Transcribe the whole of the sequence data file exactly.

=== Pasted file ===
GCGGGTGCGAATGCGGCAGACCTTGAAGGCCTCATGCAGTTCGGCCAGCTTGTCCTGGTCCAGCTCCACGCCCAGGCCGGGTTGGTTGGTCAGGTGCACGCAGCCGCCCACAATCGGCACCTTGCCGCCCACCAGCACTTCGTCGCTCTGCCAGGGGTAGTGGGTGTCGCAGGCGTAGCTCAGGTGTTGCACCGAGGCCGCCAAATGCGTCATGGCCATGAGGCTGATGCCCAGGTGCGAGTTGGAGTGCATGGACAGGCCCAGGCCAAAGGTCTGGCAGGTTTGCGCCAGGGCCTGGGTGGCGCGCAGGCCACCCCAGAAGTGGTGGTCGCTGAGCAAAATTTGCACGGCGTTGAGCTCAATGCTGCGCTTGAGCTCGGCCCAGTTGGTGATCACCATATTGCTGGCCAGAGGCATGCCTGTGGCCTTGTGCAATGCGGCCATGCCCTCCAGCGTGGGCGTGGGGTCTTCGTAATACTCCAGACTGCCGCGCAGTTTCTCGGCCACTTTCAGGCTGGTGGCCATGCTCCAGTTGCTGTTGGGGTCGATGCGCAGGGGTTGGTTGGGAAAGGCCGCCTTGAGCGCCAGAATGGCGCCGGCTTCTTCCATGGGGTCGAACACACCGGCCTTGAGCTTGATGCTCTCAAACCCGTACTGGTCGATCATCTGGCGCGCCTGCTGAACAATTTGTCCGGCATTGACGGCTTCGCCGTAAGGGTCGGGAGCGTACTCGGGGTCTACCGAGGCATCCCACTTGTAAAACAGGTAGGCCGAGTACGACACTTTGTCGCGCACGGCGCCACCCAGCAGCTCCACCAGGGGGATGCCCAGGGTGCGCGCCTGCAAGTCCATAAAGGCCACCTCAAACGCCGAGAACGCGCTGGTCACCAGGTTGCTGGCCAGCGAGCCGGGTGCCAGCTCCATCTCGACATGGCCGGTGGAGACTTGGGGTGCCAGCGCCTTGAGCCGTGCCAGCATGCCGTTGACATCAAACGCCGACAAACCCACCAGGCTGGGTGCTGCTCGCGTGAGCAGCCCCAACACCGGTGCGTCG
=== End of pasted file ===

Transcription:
GCGGGTGCGAATGCGGCAGACCTTGAAGGCCTCATGCAGTTCGGCCAGCTTGTCCTGGTCCAGCTCCACGCCCAGGCCGGGTTGGTTGGTCAGGTGCACGCAGCCGCCCACAATCGGCACCTTGCCGCCCACCAGCACTTCGTCGCTCTGCCAGGGGTAGTGGGTGTCGCAGGCGTAGCTCAGGTGTTGCACCGAGGCCGCCAAATGCGTCATGGCCATGAGGCTGATGCCCAGGTGCGAGTTGGAGTGCATGGACAGGCCCAGGCCAAAGGTCTGGCAGGTTTGCGCCAGGGCCTGGGTGGCGCGCAGGCCACCCCAGAAGTGGTGGTCGCTGAGCAAAATTTGCACGGCGTTGAGCTCAATGCTGCGCTTGAGCTCGGCCCAGTTGGTGATCACCATATTGCTGGCCAGAGGCATGCCTGTGGCCTTGTGCAATGCGGCCATGCCCTCCAGCGTGGGCGTGGGGTCTTCGTAATACTCCAGACTGCCGCGCAGTTTCTCGGCCACTTTCAGGCTGGTGGCCATGCTCCAGTTGCTGTTGGGGTCGATGCGCAGGGGTTGGTTGGGAAAGGCCGCCTTGAGCGCCAGAATGGCGCCGGCTTCTTCCATGGGGTCGAACACACCGGCCTTGAGCTTGATGCTCTCAAACCCGTACTGGTCGATCATCTGGCGCGCCTGCTGAACAATTTGTCCGGCATTGACGGCTTCGCCGTAAGGGTCGGGAGCGTACTCGGGGTCTACCGAGGCATCCCACTTGTAAAACAGGTAGGCCGAGTACGACACTTTGTCGCGCACGGCGCCACCCAGCAGCTCCACCAGGGGGATGCCCAGGGTGCGCGCCTGCAAGTCCATAAAGGCCACCTCAAACGCCGAGAACGCGCTGGTCACCAGGTTGCTGGCCAGCGAGCCGGGTGCCAGCTCCATCTCGACATGGCCGGTGGAGACTTGGGGTGCCAGCGCCTTGAGCCGTGCCAGCATGCCGTTGACATCAAACGCCGACAAACCCACCAGGCTGGGTGCTGCTCGCGTGAGCAGCCCCAACACCGGTGCGTCG